Decision number 2257 of the Industrial Tribunal, in the names of Dr Victor Zammit vs Euris Consult Limited, highlighted how important it is to follow disciplinary procedures when such procedures have been established.
In Veronique Amato Gauci Vs EMD Advisory Services Limited, dated the 20th February 2014, Amato Gauci claimed that the termination of her employment was unfair and not based on a valid reason.
Raycine Cassar claims that the termination of her employment was unfair and not based on a valid reason. On the 23rd July 2012 Cassar was handed a written warning because of her negative approach especially with respect to her line manager and also due to the fact that when she was asked to follow the appropriate dress code she showed that she did not care to do so.
The applicant was engaged as an engineer on board the vessel M/Y Wheels, registered in Valletta, Malta. On the 30th of October, 2013 the applicant resigned from his position and proceeded to submit an application with the Industrial Tribunal alleging that this resignation was the result of a ‘constructive dismissal’ and that he should consequently be compensated.
We are at a fairly advanced stage with our health and safety management system. We have a policy to provide a management framework and a set of objectives that we have set ourselves. We have an organisation with staff aware of their roles and responsibilities, and competent to deliver what is required of them.
Most employers’ and senior managers’ time is taken up with deciding on the best way forward for their businesses during the coming period. They generally do this either formally or informally, with reference to an overall strategy or plan. What successful businesses do not do however, is to respond only to external influences.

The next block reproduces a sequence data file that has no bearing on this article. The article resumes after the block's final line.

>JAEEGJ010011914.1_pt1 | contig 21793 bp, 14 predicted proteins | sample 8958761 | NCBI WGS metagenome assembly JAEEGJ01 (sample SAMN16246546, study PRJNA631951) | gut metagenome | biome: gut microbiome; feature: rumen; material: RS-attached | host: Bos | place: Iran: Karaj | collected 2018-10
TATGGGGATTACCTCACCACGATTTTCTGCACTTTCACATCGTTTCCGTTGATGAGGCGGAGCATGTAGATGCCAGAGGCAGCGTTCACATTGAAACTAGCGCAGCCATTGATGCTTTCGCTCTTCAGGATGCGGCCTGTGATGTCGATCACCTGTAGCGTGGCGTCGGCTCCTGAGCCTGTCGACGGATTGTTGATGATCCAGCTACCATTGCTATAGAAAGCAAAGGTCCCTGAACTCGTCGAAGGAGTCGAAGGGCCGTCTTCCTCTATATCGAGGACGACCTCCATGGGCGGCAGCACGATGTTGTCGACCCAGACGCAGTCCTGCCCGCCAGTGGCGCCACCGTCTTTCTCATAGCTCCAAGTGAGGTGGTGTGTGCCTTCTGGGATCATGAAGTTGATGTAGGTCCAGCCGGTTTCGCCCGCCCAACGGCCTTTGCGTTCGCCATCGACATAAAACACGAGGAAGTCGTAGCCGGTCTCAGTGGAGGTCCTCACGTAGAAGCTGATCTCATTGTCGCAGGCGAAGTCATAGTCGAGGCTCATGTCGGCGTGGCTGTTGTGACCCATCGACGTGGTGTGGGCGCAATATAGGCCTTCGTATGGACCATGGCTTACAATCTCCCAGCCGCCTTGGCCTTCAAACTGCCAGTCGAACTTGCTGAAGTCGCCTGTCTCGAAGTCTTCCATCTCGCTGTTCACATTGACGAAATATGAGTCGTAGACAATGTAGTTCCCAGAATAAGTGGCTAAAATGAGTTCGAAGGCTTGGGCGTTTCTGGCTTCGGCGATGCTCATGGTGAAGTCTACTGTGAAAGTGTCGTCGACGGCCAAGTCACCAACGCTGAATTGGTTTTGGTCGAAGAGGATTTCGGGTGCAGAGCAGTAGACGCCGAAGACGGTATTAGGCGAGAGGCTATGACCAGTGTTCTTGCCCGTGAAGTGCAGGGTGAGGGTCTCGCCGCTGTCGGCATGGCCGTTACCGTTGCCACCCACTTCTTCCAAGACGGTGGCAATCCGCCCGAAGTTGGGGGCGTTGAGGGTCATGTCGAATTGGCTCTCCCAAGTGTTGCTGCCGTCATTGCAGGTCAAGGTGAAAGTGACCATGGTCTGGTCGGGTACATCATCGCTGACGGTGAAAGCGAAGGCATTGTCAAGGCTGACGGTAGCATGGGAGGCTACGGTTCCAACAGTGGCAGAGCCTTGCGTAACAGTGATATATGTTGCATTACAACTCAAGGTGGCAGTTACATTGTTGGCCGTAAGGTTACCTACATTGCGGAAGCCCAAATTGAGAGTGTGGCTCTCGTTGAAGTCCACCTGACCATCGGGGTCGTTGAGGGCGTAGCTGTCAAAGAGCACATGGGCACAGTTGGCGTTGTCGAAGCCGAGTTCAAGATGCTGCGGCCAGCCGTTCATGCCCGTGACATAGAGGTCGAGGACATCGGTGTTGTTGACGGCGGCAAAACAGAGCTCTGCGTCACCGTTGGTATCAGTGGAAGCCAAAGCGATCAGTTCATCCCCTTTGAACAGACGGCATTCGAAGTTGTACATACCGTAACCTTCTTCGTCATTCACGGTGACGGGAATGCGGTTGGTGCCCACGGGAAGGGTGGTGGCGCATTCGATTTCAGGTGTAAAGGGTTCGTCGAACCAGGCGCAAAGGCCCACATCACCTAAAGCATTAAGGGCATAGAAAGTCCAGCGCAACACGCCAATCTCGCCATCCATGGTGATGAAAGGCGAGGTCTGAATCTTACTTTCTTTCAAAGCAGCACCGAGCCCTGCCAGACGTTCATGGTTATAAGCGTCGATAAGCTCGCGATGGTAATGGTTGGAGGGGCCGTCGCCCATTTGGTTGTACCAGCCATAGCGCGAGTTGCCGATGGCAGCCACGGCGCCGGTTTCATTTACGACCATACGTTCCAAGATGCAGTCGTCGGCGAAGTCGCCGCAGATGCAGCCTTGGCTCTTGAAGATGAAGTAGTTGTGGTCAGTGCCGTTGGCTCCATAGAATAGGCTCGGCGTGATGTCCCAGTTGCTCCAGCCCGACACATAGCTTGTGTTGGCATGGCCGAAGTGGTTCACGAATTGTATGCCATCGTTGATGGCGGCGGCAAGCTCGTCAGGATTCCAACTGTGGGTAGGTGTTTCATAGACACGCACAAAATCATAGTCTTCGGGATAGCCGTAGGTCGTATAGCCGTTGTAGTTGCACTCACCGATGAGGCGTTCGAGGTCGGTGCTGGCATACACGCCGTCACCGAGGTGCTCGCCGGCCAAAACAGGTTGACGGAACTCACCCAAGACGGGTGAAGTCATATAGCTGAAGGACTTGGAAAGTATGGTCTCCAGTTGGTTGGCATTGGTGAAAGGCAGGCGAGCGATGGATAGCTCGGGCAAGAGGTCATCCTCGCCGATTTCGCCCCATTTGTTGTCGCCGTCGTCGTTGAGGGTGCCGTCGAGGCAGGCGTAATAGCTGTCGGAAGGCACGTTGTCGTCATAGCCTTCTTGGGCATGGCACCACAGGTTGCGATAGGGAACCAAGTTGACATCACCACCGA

Temptation to waste company time not only comes in the guise of attractive colleagues – there is a world of distractions coming into the office via the internet that as an employer, you might not even be aware of.
Providing adequate ventilation and lighting are the basics of a healthy working environment. We don’t all live in a yellow submarine, where there would be no windows to open and extremely cramped living and working quarters. If you join the navy as a submariner, you know what you’re going in for. But when you join a land-based organisation, you do not expect to find cramped workplaces with a lack of natural air and lighting.
This is the final element in our health and safety management system, and it takes us to the point where we can begin a new cycle of improvement for the coming period. But before we do this we must make an assessment of our performance thus far so that we can identify our strengths and weaknesses, learn from them, and set targets for the future.
When one talks about health and safety at the workplace, one’s mind is usually and almost instantly set on things related to wearing helmets, protection glasses, safety shoes and other safety gear. However, there are things which are just as important and which effect one’s behaviour and attitude at the workplace just as much as having to deal with dangerous health risks at work.